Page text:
He started regressing around 15mths but we didnt really pay attention, he had been a late talker anyway, so we thought it might have just been a quiet period. He went from having around 15 words and abour 6 signs along with 2 word sentances, to just 10 words and 3 signs when they evauated him. And about a month after they eval'd him he stopped talking, signing and even babbling. Thankfully in the past month he has started saying mama, no, and numnum again, and hes signing "more" again. He still doesnt talk or babble much though, maybe 4-6 times a day, and usually thats just mama!! It was and is still a little scary, But me and dh have taken it in stride. We have learnt to see the joy in the little things.
 

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Spirited kids sometimes have these tendencies as well. I love Kurcinka's book, Raising Your Spirited Child. I dunno - I have a lot of sensory issues and grew up never knowing why I was so upset and physically uncomfortable so often. No adults around me ever validated how I was feeling and even as an adult I was jokingly labeled as "neurotic." I think being supportive to your child is a huge step in the right direction and it sounds as if you are doing this. I would try to find clothes that are comfortable (and buy a bunch of the same type once you find what works) and just try to work around the issues where possible, providing a home that is safe and relaxing.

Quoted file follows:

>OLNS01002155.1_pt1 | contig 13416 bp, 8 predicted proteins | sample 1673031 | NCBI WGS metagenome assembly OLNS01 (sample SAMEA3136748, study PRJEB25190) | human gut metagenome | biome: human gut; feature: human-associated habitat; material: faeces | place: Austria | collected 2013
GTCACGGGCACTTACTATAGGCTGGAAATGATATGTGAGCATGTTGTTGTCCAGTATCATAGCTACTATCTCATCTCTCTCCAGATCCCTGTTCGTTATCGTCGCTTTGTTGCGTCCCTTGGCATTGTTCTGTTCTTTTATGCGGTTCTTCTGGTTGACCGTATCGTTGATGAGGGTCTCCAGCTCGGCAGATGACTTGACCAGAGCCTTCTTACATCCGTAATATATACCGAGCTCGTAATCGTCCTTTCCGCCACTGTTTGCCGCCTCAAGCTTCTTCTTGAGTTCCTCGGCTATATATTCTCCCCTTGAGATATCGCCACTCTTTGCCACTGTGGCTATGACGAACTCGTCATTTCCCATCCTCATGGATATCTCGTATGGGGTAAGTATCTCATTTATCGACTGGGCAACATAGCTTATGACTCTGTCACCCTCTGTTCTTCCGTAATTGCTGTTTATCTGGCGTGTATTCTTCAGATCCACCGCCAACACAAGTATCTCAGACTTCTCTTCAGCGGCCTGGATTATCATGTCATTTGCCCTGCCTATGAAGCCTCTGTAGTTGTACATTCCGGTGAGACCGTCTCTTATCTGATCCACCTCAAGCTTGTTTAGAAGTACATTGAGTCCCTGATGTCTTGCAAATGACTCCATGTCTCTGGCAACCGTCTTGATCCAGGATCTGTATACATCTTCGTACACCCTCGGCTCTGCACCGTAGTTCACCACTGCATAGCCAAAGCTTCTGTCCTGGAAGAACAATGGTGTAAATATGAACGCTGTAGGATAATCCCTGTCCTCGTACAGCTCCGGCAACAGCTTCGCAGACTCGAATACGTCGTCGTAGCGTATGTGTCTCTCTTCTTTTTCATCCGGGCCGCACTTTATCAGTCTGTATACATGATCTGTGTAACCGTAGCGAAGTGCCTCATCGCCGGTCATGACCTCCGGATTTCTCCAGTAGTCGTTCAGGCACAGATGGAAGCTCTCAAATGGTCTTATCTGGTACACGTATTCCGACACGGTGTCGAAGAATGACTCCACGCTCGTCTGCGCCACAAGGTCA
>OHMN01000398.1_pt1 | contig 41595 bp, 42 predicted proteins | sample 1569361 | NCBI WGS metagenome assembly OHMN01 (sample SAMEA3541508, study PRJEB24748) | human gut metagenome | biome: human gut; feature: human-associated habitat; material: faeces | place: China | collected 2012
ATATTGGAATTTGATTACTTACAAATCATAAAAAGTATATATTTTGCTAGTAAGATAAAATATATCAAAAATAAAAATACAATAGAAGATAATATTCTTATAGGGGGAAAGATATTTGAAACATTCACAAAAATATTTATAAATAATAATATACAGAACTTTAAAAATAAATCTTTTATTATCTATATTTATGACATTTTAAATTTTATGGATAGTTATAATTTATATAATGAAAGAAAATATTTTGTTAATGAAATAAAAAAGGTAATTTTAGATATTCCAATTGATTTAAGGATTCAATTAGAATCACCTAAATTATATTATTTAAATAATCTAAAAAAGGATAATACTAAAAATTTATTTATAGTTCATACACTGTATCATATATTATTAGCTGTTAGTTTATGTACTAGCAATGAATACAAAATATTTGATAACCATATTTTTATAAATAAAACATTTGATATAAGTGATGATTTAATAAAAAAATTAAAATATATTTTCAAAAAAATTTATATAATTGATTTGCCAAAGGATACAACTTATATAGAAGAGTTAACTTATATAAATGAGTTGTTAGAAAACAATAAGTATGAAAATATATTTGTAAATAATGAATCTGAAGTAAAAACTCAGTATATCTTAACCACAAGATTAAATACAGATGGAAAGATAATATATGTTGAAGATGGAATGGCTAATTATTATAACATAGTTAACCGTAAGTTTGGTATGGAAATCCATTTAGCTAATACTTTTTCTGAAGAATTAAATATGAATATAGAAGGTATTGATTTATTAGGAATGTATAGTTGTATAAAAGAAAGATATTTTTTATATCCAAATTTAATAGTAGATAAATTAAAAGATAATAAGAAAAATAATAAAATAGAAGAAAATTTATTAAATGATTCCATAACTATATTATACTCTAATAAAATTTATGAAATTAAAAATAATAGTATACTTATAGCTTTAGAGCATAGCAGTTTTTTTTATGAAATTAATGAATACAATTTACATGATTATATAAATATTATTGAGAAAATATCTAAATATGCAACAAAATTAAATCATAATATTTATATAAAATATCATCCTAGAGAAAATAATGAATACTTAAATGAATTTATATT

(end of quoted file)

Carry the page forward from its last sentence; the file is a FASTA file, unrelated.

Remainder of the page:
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Not to jump in on your conversation here, but I would agree with WW that that seems like a little "more than average." About 9 months ago, I read The Out-of-Sync Child, suspecting that perhaps I was seeing signs of SPD in my two-year-old. Reading that book brought me to the conclusion that what I was seeing was probably just a few little "sensory quirks" as opposed to SPD.<br>
My son, at that age (right around his second birthday):<br>
1. Didn't like to get dirty. Wouldn't play with Play-doh or other "sensory" type things (shaving cream, sand table, et cetera). He wouldn't walk in sand.<br>
2. We were having biting issues with him, that seemed like they might be sensory-related. For instance, if my husband picked him up and did "airplane"-type games with him, he would bite. If we were snuggling and kissing him a lot, he would bite. It was like any time things got too exciting--"good-exciting" or "bad-exciting,"--he would bite.<br>